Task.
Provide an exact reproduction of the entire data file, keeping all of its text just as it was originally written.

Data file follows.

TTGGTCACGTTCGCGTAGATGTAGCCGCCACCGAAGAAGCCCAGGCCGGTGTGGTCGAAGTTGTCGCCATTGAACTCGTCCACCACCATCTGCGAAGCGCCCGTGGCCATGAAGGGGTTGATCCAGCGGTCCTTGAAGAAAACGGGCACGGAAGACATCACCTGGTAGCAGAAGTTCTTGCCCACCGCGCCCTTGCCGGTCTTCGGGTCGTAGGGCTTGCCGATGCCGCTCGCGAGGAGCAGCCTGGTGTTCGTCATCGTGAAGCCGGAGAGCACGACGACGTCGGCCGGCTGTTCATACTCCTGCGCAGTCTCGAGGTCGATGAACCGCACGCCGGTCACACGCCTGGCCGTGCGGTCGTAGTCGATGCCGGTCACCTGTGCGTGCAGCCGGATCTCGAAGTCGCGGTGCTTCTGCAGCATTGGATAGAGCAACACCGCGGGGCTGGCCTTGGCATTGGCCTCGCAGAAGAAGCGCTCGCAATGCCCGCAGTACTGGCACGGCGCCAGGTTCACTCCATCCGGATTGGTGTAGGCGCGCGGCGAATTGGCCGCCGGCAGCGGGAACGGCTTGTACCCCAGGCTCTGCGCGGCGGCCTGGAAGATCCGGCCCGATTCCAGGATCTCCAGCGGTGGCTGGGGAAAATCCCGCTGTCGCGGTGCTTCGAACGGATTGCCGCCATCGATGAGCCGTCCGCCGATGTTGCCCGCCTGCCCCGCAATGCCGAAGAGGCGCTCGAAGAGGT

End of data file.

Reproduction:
TTGGTCACGTTCGCGTAGATGTAGCCGCCACCGAAGAAGCCCAGGCCGGTGTGGTCGAAGTTGTCGCCATTGAACTCGTCCACCACCATCTGCGAAGCGCCCGTGGCCATGAAGGGGTTGATCCAGCGGTCCTTGAAGAAAACGGGCACGGAAGACATCACCTGGTAGCAGAAGTTCTTGCCCACCGCGCCCTTGCCGGTCTTCGGGTCGTAGGGCTTGCCGATGCCGCTCGCGAGGAGCAGCCTGGTGTTCGTCATCGTGAAGCCGGAGAGCACGACGACGTCGGCCGGCTGTTCATACTCCTGCGCAGTCTCGAGGTCGATGAACCGCACGCCGGTCACACGCCTGGCCGTGCGGTCGTAGTCGATGCCGGTCACCTGTGCGTGCAGCCGGATCTCGAAGTCGCGGTGCTTCTGCAGCATTGGATAGAGCAACACCGCGGGGCTGGCCTTGGCATTGGCCTCGCAGAAGAAGCGCTCGCAATGCCCGCAGTACTGGCACGGCGCCAGGTTCACTCCATCCGGATTGGTGTAGGCGCGCGGCGAATTGGCCGCCGGCAGCGGGAACGGCTTGTACCCCAGGCTCTGCGCGGCGGCCTGGAAGATCCGGCCCGATTCCAGGATCTCCAGCGGTGGCTGGGGAAAATCCCGCTGTCGCGGTGCTTCGAACGGATTGCCGCCATCGATGAGCCGTCCGCCGATGTTGCCCGCCTGCCCCGCAATGCCGAAGAGGCGCTCGAAGAGGT